Xie Zuoxing, a local government official responsible for enforcing planning regulations, says that flooding wasn’t such an issue in the past. “As it wasn’t a problem, nobody was worried about solving it. The county bosses aren’t willing to spend money on something that is not a problem yet. Urban development has been much more focused on stimulating the economy.”

Local governments must factor climate change risks into local planning (Image: He Linlin)

Planning for climate change

Since the 1990s, extreme weather events have cost China 200 billion yuan (US$30 billion) a year on average.

Zou Tao, head of the Ecological City Institute at Tsinghua University, says that urban planning needs to account for the greater frequency of extreme weather events and be able to cope with catastrophic “low probability events.”

In recent years, a number of high-level plans and strategies have been released to guide action on the problem. The Action Plan for Urban Adaptation to Climate Change, an agreement published in early 2016 by China’s National Development and Reform Commission (NDRC) and the Ministry of Housing and Urban-Rural Development, calls on China’s cities to improve adaptation to climate through improved urban planning and better use of data.

In August 2016 the NDRC and the Ministry of Housing announced trials of climate-adapted urban construction in which 30 Chinese cities will participate.

China’s 12th Five-Year Plan also called for better adaptation planning. In November 2013, nine bodies, including the NDRC, ministries of Finance and Housing, and the Chinese Meteorology Administration, published the State Climate Change Adaptation Strategy.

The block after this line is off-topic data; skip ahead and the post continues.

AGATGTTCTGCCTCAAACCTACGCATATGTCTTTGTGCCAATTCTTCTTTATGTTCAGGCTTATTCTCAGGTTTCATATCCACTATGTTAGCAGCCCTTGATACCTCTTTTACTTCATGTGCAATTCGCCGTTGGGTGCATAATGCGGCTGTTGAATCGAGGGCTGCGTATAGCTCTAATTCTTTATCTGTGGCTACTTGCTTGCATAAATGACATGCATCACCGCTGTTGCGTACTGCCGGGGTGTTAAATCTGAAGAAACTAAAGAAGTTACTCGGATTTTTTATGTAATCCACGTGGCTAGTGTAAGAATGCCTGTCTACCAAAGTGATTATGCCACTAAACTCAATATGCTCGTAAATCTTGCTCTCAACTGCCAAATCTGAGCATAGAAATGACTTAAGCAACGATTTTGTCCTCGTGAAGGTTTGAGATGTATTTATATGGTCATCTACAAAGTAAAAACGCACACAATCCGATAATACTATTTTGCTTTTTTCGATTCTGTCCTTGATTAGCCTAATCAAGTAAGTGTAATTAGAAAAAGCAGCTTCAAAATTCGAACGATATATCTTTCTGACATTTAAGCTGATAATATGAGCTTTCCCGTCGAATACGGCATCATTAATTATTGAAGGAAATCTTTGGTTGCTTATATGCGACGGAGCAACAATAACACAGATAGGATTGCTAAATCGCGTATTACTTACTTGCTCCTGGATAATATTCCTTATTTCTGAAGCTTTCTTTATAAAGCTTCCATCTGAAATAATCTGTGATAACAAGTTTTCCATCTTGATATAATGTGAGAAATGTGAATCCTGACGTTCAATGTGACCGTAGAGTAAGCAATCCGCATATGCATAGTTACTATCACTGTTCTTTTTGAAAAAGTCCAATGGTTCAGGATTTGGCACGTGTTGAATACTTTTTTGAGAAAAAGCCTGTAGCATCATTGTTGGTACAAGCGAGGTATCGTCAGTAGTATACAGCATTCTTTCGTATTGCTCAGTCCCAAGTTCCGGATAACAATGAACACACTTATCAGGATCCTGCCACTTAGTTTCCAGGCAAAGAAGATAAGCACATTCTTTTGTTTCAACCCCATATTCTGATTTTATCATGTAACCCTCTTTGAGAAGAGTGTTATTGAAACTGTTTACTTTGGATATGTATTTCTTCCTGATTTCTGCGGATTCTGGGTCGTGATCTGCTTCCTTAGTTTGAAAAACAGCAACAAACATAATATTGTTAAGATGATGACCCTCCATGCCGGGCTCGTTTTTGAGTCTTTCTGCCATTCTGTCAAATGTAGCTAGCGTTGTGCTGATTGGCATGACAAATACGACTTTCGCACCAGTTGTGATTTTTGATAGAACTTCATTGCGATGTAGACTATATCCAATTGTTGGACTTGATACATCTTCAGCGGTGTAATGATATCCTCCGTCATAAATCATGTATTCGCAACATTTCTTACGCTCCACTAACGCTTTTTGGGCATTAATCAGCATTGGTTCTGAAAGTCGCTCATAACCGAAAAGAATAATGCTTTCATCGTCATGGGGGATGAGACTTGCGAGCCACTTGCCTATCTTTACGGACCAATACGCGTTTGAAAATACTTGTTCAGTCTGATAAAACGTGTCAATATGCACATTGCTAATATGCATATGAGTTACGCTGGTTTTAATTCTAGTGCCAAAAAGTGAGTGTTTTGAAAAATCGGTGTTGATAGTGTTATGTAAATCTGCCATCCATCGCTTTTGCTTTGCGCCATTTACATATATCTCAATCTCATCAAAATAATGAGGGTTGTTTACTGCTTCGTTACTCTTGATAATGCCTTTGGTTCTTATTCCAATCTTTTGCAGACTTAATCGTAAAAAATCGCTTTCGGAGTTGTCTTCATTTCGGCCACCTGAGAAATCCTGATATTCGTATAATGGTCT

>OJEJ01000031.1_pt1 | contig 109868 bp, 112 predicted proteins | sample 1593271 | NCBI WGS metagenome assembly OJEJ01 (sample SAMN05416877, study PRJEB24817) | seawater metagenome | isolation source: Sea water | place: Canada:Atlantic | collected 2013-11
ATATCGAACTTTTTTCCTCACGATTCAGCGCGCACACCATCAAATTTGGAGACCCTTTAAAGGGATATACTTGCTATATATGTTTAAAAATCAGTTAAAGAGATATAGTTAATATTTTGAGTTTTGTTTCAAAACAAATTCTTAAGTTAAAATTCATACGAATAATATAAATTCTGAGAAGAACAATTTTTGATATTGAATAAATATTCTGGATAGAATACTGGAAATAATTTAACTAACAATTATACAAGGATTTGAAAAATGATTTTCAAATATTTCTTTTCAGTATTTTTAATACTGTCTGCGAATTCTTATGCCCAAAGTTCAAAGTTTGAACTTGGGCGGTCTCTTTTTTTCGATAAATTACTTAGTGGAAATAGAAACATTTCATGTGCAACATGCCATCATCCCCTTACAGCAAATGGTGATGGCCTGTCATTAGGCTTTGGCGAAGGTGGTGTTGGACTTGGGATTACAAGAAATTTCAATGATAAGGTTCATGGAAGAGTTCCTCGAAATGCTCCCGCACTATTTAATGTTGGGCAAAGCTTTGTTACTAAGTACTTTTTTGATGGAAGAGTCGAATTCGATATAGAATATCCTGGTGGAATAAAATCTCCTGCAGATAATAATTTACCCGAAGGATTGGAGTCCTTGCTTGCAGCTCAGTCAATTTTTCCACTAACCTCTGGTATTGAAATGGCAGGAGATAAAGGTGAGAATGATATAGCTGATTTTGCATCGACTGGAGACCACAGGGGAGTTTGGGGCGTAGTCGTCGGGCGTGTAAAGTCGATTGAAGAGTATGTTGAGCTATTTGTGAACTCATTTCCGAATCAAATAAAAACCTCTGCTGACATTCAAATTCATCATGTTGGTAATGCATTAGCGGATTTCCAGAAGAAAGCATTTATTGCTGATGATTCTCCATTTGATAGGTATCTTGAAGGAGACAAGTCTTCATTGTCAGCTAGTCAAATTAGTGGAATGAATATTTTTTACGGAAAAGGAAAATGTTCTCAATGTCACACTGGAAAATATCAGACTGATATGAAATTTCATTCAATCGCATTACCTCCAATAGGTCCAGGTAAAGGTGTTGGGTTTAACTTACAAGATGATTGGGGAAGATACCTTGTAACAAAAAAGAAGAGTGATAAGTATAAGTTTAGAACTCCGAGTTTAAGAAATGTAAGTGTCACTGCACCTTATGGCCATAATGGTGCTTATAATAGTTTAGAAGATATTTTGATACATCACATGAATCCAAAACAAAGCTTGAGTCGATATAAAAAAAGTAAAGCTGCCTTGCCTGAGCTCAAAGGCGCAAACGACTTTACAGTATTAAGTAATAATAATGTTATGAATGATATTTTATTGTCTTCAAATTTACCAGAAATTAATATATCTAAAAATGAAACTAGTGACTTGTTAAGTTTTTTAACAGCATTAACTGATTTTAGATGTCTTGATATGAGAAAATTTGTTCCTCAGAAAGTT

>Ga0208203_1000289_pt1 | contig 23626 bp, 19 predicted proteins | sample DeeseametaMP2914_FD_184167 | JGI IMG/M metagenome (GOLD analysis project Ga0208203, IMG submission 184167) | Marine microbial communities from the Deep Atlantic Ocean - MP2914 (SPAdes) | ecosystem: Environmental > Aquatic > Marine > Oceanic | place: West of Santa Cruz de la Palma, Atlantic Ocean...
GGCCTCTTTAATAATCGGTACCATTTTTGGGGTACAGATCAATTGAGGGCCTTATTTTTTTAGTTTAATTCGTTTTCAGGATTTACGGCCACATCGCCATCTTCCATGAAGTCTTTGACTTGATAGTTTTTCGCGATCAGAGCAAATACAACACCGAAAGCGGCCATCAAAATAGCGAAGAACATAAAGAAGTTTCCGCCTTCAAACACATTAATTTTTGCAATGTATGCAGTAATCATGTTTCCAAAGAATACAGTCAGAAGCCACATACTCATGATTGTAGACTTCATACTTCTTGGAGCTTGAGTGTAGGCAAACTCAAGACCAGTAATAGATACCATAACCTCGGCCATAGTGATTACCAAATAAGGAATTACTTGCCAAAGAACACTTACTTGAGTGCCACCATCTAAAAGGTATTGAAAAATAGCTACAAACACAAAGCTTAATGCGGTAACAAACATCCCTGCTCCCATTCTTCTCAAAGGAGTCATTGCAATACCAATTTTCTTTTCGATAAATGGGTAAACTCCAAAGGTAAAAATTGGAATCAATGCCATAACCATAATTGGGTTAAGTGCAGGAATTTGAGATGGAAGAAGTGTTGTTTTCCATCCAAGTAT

An official with the NRDC’s climate change department, who contributed to the strategy, said that adaptation planning requires a systemic approach: “It needs to be considered in accordance with a range of fields; air and water policy, for example, involve adaptation.”

This requires cross-departmental cooperation and effective action across all levels of government.

As an example, Liu Feng points to the method for assessing climate risk for major urban projects published by the China Meteorology Administration in 2009.

“It was difficult to implement it at the local level because the order to use it was distributed among the meteorology authorities. As a county level bureau we can make suggestions and requests but we can’t force other departments to cooperate.”

When Liu Feng’s bureau suggested carrying out a climate risk assessment for a local wind farm in 2016, a large project that was important for electricity provision, there was no response.

Shao Yisheng, deputy head of the China Academy of Urban Planning and Design, says that climate change should be given greater weight in planning processes. As of 2015, the urban population accounted for 56.1% of China’s total population, or 770 million people.

He says that preparing Chinese cities for climate change impacts will require research into climate-change ready technical standards, better management systems, and more capability to adapt to and cope with extreme weather events.  

In Pingyang, the need to mitigate climate change by reducing carbon emissions is discussed but the conversation on climate change adaptation remains unfamiliar for most government departments.

According to a local official in Pingyang, county leaders said in meetings after Typhoon Megi that they wanted to see flood prevention measures to cope with 1-in-50 year floods, much to the discomfort of the officials responsible. But Megi has shown that the risk of extreme weather events cannot be ignored.

Facing the prospect of similar floods in future, Maomao and her family have opted to leave the place they’ve lived for decades. But many people are staying. While local government must take the lead in adapting to climate change, this is also a process of raising awareness throughout society. In the words of the NDRC official, “the public’s attitude is also very important.”

Editor’s Note: This is the fourth part of our investigative series into adaptation projects in China. Explore the rest of the series here.